For me, what hit me was logic. The introduction to cognitive psychology and how they believe you should “test your beliefs” struck a nerve, and I started trying to do it. My beliefs did not survive the experiments. I couldn’t prove my worst fears, or my darkest beliefs, true. And so…I put one foot in front of the other and held God’s hand until I could lift my head to see the world as it really is, instead of through the colored glasses of pain and could feel more than the breaking of my heart.
It is hard to think of ourselves as survivors because we generally have high standards for what a survivor is. For me, a survivor was someone who lived through Auschwitz or another death camp. It was someone who lived through horrific trauma and came out talking about Amazing Grace. I used to stare at such people and think, “you must be made of a different mold than me.” I just assumed they were stronger, emotionally, and so they were capable of more than me. In reality, though, maybe not. Maybe they just clung to positives in life until they discovered that life wasn’t a daily, up-hill fight anymore.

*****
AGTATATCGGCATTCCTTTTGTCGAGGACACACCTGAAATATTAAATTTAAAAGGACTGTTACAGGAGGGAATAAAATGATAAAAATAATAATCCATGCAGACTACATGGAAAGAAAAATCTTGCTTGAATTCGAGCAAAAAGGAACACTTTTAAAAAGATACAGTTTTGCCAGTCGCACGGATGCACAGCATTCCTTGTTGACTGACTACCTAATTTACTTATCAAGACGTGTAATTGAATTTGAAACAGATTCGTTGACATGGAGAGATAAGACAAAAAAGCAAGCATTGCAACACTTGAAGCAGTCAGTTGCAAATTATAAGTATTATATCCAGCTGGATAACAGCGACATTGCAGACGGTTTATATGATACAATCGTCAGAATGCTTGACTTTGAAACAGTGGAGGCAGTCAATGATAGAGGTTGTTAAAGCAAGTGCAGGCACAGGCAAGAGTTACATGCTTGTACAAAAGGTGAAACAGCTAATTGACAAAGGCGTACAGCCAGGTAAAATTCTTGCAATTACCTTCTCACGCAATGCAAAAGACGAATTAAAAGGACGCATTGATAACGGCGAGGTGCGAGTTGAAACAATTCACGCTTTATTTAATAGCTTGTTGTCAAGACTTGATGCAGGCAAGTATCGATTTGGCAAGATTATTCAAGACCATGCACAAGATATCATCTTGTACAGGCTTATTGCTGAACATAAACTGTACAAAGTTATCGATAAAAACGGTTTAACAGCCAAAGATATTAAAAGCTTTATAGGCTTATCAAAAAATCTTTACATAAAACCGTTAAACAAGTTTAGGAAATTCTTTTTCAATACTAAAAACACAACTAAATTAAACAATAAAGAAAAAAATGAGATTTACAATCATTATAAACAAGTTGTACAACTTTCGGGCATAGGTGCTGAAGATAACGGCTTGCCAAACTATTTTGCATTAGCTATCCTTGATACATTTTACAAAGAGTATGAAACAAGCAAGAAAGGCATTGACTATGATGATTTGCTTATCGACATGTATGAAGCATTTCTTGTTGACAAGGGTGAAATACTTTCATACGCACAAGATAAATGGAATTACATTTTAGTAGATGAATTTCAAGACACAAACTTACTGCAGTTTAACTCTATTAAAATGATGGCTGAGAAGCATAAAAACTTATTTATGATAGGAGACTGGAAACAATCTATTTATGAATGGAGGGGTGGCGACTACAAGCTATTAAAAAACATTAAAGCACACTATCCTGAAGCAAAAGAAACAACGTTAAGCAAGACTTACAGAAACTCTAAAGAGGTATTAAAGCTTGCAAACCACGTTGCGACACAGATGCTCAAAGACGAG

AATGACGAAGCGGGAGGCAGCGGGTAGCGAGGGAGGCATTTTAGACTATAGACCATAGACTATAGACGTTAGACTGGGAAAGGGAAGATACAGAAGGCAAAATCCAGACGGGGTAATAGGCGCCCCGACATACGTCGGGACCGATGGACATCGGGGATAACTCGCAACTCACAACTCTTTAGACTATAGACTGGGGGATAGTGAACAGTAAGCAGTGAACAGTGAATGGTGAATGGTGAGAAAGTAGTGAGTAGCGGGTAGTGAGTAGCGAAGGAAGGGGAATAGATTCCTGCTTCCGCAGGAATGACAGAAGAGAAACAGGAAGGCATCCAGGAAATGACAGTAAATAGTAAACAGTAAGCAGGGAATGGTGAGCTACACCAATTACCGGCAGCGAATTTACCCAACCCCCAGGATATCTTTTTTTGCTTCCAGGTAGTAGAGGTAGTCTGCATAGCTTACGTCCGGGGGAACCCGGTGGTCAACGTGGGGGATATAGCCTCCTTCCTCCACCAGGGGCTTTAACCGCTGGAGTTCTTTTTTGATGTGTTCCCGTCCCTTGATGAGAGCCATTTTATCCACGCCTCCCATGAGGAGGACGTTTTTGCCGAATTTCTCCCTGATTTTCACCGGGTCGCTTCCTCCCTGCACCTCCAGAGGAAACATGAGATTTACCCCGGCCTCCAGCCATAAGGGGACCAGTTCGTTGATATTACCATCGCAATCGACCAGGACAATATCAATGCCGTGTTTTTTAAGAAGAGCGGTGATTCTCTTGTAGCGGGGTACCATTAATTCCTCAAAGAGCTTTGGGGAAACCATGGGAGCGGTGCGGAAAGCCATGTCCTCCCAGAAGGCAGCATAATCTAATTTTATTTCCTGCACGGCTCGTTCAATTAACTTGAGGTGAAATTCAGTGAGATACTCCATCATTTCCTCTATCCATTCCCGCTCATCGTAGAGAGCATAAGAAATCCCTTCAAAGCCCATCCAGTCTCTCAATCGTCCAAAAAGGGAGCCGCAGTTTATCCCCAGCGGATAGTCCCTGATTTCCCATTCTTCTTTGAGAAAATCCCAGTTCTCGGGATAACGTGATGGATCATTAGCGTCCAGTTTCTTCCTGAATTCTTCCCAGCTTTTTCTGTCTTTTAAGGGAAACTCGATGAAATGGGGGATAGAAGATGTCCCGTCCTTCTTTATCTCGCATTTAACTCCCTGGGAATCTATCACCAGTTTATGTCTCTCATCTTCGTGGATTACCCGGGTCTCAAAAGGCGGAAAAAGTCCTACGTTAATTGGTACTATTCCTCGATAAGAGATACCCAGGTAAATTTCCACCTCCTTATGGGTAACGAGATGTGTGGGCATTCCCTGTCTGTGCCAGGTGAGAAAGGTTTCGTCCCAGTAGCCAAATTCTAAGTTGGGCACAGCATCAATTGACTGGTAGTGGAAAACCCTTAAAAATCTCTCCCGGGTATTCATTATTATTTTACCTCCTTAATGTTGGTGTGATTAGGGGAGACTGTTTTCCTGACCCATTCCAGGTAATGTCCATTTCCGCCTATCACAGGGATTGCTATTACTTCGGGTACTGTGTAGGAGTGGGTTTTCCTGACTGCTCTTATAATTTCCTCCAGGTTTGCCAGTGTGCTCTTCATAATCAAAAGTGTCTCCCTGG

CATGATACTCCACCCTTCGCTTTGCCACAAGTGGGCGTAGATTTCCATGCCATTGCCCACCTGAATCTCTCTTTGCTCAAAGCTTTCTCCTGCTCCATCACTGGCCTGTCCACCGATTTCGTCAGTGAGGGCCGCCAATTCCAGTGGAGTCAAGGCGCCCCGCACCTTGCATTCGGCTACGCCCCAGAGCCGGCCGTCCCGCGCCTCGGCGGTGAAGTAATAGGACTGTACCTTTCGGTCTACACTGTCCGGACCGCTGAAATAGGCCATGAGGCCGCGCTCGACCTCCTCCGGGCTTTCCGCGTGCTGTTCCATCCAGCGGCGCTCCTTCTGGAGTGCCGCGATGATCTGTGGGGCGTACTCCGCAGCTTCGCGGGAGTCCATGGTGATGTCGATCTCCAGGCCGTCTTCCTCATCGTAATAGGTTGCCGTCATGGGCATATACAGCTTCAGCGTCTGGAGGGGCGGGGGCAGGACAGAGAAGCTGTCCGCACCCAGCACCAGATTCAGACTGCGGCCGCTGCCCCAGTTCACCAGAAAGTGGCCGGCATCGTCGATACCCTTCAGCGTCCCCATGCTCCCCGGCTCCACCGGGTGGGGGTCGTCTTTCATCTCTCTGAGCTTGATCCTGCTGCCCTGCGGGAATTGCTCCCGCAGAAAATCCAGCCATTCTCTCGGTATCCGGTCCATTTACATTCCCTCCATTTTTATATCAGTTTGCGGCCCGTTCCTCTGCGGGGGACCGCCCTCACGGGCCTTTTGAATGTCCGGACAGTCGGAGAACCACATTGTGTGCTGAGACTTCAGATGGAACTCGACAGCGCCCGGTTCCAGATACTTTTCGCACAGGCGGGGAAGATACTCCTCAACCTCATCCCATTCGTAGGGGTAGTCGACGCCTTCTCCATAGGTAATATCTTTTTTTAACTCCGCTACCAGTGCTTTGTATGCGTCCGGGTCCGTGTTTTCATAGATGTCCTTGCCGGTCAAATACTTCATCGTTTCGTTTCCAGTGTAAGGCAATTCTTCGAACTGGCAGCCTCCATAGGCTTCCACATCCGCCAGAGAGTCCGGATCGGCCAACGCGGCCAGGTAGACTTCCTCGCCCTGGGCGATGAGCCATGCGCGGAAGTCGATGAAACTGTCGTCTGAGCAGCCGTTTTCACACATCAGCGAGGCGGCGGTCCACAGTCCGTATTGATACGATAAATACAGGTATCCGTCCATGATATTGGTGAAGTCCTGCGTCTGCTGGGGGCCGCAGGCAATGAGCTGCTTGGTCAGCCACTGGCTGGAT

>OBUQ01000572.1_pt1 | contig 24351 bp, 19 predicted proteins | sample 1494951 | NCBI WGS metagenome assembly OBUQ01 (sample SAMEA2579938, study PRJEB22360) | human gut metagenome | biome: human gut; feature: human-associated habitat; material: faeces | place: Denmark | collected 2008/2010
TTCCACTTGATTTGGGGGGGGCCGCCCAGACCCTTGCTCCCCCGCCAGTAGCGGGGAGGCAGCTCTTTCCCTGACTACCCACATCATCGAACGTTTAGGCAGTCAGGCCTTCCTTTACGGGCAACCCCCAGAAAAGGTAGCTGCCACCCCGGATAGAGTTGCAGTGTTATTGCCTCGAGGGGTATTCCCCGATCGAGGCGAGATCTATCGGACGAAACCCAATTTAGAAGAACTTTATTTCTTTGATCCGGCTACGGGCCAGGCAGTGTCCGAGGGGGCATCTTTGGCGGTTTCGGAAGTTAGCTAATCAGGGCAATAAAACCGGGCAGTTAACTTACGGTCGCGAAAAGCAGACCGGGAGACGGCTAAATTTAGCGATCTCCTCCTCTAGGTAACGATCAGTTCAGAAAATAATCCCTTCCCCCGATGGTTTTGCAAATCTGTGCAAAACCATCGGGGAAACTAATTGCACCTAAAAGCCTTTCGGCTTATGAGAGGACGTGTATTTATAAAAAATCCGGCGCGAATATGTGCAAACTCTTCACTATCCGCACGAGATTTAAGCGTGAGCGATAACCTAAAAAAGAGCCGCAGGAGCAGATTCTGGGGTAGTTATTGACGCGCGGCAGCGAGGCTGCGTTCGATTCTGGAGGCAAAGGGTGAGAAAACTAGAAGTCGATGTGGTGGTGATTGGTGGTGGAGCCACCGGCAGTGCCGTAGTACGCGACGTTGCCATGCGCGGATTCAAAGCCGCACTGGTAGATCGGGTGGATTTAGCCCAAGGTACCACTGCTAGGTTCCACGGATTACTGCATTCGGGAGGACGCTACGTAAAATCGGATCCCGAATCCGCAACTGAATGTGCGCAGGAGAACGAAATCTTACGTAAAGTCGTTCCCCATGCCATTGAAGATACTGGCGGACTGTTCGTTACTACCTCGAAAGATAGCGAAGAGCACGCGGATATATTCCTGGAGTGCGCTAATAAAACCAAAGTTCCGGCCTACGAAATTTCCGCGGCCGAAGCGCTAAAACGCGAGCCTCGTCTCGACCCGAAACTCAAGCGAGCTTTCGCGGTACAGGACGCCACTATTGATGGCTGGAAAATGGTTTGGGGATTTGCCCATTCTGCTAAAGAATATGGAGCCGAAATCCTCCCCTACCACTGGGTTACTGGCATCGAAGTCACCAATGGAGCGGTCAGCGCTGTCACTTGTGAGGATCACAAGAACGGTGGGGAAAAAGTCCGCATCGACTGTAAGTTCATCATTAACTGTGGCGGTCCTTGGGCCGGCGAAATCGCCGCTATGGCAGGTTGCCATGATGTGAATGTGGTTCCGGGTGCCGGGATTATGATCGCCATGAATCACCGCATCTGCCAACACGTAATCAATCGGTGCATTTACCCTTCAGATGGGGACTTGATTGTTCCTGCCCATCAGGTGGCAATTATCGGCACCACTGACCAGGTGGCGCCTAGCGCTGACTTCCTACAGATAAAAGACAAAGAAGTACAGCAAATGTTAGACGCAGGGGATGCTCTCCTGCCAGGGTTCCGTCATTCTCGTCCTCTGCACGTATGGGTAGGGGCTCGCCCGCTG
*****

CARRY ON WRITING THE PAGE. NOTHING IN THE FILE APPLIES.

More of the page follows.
Christmastime is a beautiful time of year. An angel, a real one, not a fairy tale one, appeared to a teenage girl and told her she was pregnant with God’s baby. That baby was a boy, named Jesus, and He was born. And He did have a choice. And He chose life for us through death. Hard to believe? Yes. But that’s because pain and Satan have a way of making us demean ourselves and feel shame when what we should feel is beautiful because someone innocent thought of us and smiled, though He hung on a cross. When it’s hard to believe, just pretend it’s true. If you can pretend, then you can read a book. If you read a book, comfort will find you, and then the pretending will end when you say, “thank you” by accepting the sunrise not as a condemnation, not as some sort of punishment but, rather, as a gift to a survivor. Instead of focusing on how bright the lights are, and how excited shoppers appear; instead of focusing on what is or is not beneath the tree, or how many or how few relatives or friends call or come to see you—instead of focusing on those things, write a letter of gratitude, even if you have to just pretend to be grateful to do it. Look outside at a star and imagine that a Man looks at you with tenderness and compassion. Christmastime is not about presents. It’s not even about family, really. No, it’s about hope and, even deeper than that, it’s about love and empathy and compassion and sacrifice. When something touches my back, or when my closed eyelids act as a screen for a horror show, or when I’m so physically exhausted all I can do is cry—that’s when I need most to remind myself that Christmas is for me. Christ came not to save the saints but to lift up the weak and to hold the battered: He came so that each of us could be survivors. And in that, there is peace. There is hope. There is a new and positive day. There is Amazing Grace. There is comfort. There is solace. There is Christmas.